• debt repayment;​
  • early termination​.

The Status Quo vs Our Approach

Current options for decentralized transactions

Let’s recall that a smart contract is a self-executing contract with the terms of the agreement directly written into code. It is typically built on a blockchain platform and allows for the automation of transactions and agreements without the need for intermediaries.

Smart contracts are executed by nodes. The process of running a smart contract involves the following steps:

  1. Choosing a suitable blockchain platform that supports smart contracts.
  2. Writing code for the smart contract using a programming language that is compatible with the chosen blockchain platform.
  3. Compiling the contract using the appropriate compiler for the chosen programming language. This step generates the bytecode that can be executed on the blockchain.
  4. Deploying the compiled smart contract onto the blockchain. This process involves creating a transaction that contains the bytecode and sending it to the network for inclusion in a block.
  5. Interacting with the contract: once the smart contract is deployed, it becomes a part of the blockchain and can be accessed and interacted with by users. Users can send transactions to the contract, triggering the execution of the predefined code.
  6. Executing the contract. When a transaction is sent to the smart contract, the code within the contract is executed on the blockchain nodes. The contract’s logic is automatically enforced, and the contract performs the actions specified in the code.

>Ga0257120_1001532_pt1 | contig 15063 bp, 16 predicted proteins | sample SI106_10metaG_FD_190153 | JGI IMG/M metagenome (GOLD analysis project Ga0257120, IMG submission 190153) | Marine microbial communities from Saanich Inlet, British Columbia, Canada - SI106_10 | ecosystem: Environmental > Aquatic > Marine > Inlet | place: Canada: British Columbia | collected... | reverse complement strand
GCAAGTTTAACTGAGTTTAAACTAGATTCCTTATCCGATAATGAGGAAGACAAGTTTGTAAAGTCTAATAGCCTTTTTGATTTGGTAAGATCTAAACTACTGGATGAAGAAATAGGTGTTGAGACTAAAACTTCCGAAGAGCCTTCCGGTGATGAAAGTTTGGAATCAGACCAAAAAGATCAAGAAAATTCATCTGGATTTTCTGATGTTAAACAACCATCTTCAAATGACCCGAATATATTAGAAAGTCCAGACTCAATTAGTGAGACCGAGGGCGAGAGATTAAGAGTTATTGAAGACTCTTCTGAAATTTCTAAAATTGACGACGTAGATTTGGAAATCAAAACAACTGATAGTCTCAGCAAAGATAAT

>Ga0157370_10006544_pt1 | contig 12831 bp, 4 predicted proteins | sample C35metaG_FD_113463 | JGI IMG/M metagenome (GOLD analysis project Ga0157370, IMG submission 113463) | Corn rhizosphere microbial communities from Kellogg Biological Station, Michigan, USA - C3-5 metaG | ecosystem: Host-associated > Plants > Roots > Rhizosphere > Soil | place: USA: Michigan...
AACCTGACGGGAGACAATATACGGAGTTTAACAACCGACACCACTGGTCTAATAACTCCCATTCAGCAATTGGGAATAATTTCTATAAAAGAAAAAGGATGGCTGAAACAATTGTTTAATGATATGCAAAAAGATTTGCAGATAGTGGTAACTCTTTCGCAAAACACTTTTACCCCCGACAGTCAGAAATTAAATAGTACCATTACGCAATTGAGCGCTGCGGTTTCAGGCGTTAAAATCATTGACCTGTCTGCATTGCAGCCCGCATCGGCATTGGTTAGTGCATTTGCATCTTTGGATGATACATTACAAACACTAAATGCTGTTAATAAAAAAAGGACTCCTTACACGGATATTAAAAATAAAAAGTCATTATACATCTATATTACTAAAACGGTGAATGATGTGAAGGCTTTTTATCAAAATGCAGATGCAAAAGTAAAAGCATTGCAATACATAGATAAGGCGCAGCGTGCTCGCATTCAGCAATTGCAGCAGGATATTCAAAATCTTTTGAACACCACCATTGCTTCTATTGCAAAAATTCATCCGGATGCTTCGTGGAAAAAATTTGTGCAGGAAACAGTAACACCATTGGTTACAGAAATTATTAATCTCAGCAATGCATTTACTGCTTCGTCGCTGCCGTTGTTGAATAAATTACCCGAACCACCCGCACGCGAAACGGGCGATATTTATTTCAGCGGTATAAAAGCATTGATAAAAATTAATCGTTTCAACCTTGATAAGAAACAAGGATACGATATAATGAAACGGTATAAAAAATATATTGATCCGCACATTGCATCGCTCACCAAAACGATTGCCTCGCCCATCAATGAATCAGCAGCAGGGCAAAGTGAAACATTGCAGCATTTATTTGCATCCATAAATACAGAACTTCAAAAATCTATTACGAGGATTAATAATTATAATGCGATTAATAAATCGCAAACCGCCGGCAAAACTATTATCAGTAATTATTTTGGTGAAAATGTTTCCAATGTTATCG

7. Verifying and validating the contract. The decentralized nature of blockchain ensures that every node in the network verifies and validates the execution of the smart contract.

The problem with popular smart contract platforms is that they are not designed to accept ongoing recurring payments. Decentralized public networks use a cash-based accounting system for payments, whose main advantages are ease of tracking and accurate reflection of account balances. The cash method of accounting records transactions whenever cash is received or paid. This approach is typical for small businesses with a relatively small turnover of funds and a small customer base.

There currently exist two types of payment solutions:

  • Custodial solutions – these solutions depend on the crypto-wallet owner depositing funds into a smart contract account, making it possible for the funds to be freely used without the consent of their true owner. This method creates an opportunity to establish a system for regular or on-demand payments.
  • Non-custodial solutions – here, the customer sends a batch of transactions to the supplier, who stores them off-chain. For each billing period, the supplier selects and submits a single transaction to the Ethereum blockchain or an EVM-compatible network. A smart contract verifies the transaction’s validity and initiates the payment. While this approach does not reduce transaction fees, it offers the convenience of fully automated crypto wallets.

Our proposed solution

An alternative to a cash-based accounting system is the accrual system. Accrual accounting has long been used by traditional financial institutions, but it has not yet been used in decentralized networks. We propose an accrual-based system that operates in a non-custodial manner. In our proposed system, revenue and expenses appear whenever a product or service is delivered to a customer, but before the payment amount is actually transferred. Our proposed smart contract on Ethereum or Ethereum-compatible networks provides a new token standard.